I would watch my Dad start his day at the crack of dawn and work late into the night running his shop. He had a special way with people. Soft yet even in the rough business of a pool hall was able to keep everything in order. I was one of the fortunate kids in town that had access to be able to learn the fine game of billiards. By the time I was 10 I was helping Dad most nights working with him.
He was a fair man, kind and loving to his children yet firm when he needed to be. I laugh now as several years ago Dad wrapped up something special for me. His old razor strap with I have hanging in my studio. His words were simple. "Son if anyone earned the right to call this their own it was you. I want you to keep it as a reminder of the young man I have raised as best I knew how."
There are so many things I learned from this man over the years but of all I think the best was the love of nature and the balance that hung so delicate in our hands. His words were "Son we have been charged with looking after all of this." He would wave with his hands. "It is up too you and I and the many who live here to care for it." Care he did. I would watch Dad time and time again bend to pick up a loose piece of garbage even well into his nineties. He was a man who respected all that had been provided. Often I find myself doing the same.
The Barber Shop and Pool Hall started to fail and Dad chose a new vocation at the age of 50. He worked hard and completed his degree as a Nursing Orderly. It was hear he truly found his calling to serve others. Mom would say many times Dad would stay with the lost and the lonely as they passed away so someone would be there. Even today when I go back to the hospital where he worked they still talk about him and the way he was with people.
At the age of 65 Dad retired and he and Mom travelled each year to Mesa Arizona where they had many years of loving life. The last few years Dad grew to old to be driving that distance. They would live in their small trailer all summer long stopping all over to just enjoy life. Often I would drive them, get them parked for a few weeks then return and drive them to the next location.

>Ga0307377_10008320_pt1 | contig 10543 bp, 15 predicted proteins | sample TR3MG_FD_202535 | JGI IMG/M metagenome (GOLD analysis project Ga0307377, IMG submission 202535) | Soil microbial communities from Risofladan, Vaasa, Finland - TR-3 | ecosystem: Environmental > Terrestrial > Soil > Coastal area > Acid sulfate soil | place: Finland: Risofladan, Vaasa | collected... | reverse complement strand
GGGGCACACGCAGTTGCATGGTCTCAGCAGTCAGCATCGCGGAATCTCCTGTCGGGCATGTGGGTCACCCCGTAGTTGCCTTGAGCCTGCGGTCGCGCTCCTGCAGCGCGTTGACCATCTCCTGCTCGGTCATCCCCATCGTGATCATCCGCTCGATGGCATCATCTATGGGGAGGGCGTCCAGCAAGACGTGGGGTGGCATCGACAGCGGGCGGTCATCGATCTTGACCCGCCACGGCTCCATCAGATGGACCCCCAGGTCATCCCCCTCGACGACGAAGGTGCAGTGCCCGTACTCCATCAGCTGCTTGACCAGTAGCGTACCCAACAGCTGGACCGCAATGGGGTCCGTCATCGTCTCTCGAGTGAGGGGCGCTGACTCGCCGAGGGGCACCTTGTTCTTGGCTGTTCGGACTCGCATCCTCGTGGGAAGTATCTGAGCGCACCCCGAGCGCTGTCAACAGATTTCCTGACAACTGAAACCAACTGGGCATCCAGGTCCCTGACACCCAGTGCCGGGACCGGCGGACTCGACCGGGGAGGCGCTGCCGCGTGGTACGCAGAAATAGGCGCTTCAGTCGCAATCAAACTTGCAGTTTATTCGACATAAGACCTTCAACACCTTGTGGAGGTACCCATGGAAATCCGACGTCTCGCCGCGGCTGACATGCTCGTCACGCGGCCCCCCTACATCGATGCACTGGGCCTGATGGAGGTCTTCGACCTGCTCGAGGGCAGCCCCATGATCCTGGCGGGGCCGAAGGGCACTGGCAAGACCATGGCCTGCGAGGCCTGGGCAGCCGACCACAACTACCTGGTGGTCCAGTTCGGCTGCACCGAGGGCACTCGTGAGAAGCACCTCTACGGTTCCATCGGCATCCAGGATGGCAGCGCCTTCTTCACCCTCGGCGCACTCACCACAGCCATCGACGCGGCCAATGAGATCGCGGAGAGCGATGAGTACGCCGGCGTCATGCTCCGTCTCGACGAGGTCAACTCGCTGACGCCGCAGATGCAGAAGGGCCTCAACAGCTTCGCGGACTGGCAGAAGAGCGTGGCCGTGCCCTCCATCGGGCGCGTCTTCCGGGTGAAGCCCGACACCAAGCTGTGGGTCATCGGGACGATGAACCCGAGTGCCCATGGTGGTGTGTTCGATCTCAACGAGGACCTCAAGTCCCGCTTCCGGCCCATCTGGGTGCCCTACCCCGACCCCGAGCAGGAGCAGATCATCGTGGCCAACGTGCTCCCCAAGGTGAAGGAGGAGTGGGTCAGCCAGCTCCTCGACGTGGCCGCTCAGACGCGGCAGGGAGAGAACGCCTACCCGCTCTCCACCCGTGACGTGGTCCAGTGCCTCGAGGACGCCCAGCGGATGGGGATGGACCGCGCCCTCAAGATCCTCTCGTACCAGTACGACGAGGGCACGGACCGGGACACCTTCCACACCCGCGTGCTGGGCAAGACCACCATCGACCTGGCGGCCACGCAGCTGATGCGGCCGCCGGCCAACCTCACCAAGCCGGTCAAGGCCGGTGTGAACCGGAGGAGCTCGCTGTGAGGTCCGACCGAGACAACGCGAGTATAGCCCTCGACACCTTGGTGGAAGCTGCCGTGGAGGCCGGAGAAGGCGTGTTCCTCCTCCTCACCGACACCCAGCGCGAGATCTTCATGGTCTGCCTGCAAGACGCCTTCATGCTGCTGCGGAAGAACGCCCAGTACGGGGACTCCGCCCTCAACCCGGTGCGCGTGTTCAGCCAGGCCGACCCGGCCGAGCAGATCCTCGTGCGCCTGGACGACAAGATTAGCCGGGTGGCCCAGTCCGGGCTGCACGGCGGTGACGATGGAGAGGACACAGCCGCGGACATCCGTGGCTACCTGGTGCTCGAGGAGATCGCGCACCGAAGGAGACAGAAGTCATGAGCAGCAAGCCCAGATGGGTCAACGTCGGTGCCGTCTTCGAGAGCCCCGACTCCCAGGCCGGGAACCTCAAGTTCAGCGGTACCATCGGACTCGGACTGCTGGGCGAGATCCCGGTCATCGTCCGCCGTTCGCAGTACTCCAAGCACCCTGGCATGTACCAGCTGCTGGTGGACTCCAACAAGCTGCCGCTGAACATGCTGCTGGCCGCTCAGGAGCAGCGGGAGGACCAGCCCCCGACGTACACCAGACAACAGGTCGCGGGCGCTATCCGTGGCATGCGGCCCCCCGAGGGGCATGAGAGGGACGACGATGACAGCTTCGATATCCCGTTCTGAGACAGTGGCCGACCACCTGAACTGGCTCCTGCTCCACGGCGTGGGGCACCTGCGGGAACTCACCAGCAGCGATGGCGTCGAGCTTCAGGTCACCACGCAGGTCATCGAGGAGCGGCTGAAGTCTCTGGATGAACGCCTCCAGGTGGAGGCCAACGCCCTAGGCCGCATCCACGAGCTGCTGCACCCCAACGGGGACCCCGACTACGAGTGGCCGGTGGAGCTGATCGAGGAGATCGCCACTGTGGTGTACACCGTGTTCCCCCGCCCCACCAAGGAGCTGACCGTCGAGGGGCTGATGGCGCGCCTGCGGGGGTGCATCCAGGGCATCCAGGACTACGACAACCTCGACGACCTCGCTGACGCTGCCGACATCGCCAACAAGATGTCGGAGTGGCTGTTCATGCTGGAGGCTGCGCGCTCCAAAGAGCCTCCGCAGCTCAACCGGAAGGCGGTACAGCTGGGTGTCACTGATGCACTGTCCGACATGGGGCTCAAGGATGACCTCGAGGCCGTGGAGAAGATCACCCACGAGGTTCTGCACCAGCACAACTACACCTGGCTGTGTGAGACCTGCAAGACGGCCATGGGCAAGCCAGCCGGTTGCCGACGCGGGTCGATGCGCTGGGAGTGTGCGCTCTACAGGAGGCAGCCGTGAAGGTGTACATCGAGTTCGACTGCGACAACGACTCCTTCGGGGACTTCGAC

One time I recall pulling into a secluded spot to move them and there were 30 of the toughest bikers there. Mom was making them all eat cookies and have coffee and Dad was teaching the how to play Horse Shoes. I was mortified and yet when the gang left there were waves and cheers. They had been entertained and appreciated the folks.
The one gift I have always treasured were the early morning fishing trips with just Dad and I to a small river close to home. The first fish and the many years of pleasure that has brought to me. I have fished many places and over many miles because of the love he taught so well.
Dad loved his fishing. He simply valued all the pleasures in life. It did not matter if he caught anything or not. He was doing what he loved. He would be so calm, cool and collected until he caught his fish then he would be a little kid all over.
When Dad was 90 I recall sitting with him on the couch and asking him what his secret to life was. He smiled and with an ever present glint in his eye he answered. Each morning son as I stand before the mirror shaving I still can see the little boy in me smiling back."
So many things come to mind as I sit and write of my Dad. The family water fights, the tricks he would pul on people and get away with it. The tears of joy pouring down his face when we would all gather for a holiday. His pride he would have as he took each of us into his arms and spoke of love and happiness he had to be our Dad.
His affection for Mom remained as strong during the 63 years they were married as it was the first day. The last Christmas Dad was with us he was in terrible pain and suffered a great deal but he managed to hang on until we had all left and he was rushed to the hospital. He lived for another two days and finally just gave up knowing his life purpose had been fulfilled.
Thank you for the memories Dad. Thank you for the love. Thank you for being the mentor you were all those years. Thank you mostly Dad for allowing me to see the little boy looking back at me in the mirror. I miss you but I know you live in me. "Well done good and faithful servant."
© Rolly A. Chabot